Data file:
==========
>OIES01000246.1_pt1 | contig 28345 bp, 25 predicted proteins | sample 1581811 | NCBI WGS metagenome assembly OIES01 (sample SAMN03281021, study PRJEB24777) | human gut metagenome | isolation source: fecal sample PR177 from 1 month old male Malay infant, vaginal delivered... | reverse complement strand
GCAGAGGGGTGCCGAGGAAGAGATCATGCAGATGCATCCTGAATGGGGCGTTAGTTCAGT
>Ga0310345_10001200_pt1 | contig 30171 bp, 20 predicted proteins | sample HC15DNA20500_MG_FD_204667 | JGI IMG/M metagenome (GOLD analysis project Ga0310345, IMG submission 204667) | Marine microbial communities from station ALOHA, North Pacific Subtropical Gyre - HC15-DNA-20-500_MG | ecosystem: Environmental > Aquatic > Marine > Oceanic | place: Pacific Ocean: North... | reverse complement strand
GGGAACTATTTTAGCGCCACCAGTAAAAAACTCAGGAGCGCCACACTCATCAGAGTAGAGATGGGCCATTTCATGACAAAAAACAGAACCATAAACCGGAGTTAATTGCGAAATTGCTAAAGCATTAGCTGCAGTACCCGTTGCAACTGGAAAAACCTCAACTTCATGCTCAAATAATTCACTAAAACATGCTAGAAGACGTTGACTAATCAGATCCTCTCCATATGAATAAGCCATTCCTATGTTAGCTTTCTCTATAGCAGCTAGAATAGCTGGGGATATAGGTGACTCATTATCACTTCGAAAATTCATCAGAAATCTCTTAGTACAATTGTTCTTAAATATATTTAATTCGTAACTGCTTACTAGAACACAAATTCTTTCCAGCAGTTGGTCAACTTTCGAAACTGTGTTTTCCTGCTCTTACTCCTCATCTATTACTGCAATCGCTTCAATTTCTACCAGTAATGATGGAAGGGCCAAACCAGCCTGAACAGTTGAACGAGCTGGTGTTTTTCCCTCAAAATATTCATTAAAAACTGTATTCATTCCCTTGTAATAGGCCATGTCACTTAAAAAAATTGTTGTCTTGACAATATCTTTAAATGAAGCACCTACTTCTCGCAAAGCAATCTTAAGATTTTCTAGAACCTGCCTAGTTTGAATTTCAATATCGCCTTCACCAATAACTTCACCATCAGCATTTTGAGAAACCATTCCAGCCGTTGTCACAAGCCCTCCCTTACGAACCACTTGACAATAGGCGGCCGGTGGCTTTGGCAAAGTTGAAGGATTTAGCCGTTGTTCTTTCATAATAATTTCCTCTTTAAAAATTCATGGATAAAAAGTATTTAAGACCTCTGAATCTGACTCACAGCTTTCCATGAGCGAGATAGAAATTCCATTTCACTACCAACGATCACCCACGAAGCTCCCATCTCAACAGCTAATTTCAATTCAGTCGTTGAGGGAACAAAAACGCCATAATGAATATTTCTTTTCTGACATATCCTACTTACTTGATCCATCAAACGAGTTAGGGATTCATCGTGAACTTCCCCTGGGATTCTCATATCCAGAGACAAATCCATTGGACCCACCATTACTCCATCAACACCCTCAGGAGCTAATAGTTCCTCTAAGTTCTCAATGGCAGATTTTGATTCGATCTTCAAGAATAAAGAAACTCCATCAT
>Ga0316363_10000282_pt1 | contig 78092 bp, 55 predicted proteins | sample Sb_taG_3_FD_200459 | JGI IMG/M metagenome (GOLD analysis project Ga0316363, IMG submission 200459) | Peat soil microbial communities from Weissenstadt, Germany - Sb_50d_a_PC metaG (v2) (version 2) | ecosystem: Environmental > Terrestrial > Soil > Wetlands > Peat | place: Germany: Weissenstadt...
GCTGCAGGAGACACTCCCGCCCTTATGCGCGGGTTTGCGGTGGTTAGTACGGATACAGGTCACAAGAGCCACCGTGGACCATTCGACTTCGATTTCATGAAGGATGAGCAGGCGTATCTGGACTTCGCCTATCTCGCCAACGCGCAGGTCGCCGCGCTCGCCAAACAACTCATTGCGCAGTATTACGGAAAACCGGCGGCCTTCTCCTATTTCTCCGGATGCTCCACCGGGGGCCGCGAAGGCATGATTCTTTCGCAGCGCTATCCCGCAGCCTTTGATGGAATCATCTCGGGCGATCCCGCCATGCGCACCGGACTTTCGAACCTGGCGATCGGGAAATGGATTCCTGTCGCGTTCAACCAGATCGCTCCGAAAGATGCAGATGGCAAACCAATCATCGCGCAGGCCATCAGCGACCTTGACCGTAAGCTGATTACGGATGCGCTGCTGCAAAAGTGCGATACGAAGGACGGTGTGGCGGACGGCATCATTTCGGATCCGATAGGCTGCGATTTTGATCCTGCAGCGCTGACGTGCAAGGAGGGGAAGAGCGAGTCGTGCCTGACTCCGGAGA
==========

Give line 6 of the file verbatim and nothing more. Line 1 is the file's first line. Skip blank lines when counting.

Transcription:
GCTGCAGGAGACACTCCCGCCCTTATGCGCGGGTTTGCGGTGGTTAGTACGGATACAGGTCACAAGAGCCACCGTGGACCATTCGACTTCGATTTCATGAAGGATGAGCAGGCGTATCTGGACTTCGCCTATCTCGCCAACGCGCAGGTCGCCGCGCTCGCCAAACAACTCATTGCGCAGTATTACGGAAAACCGGCGGCCTTCTCCTATTTCTCCGGATGCTCCACCGGGGGCCGCGAAGGCATGATTCTTTCGCAGCGCTATCCCGCAGCCTTTGATGGAATCATCTCGGGCGATCCCGCCATGCGCACCGGACTTTCGAACCTGGCGATCGGGAAATGGATTCCTGTCGCGTTCAACCAGATCGCTCCGAAAGATGCAGATGGCAAACCAATCATCGCGCAGGCCATCAGCGACCTTGACCGTAAGCTGATTACGGATGCGCTGCTGCAAAAGTGCGATACGAAGGACGGTGTGGCGGACGGCATCATTTCGGATCCGATAGGCTGCGATTTTGATCCTGCAGCGCTGACGTGCAAGGAGGGGAAGAGCGAGTCGTGCCTGACTCCGGAGA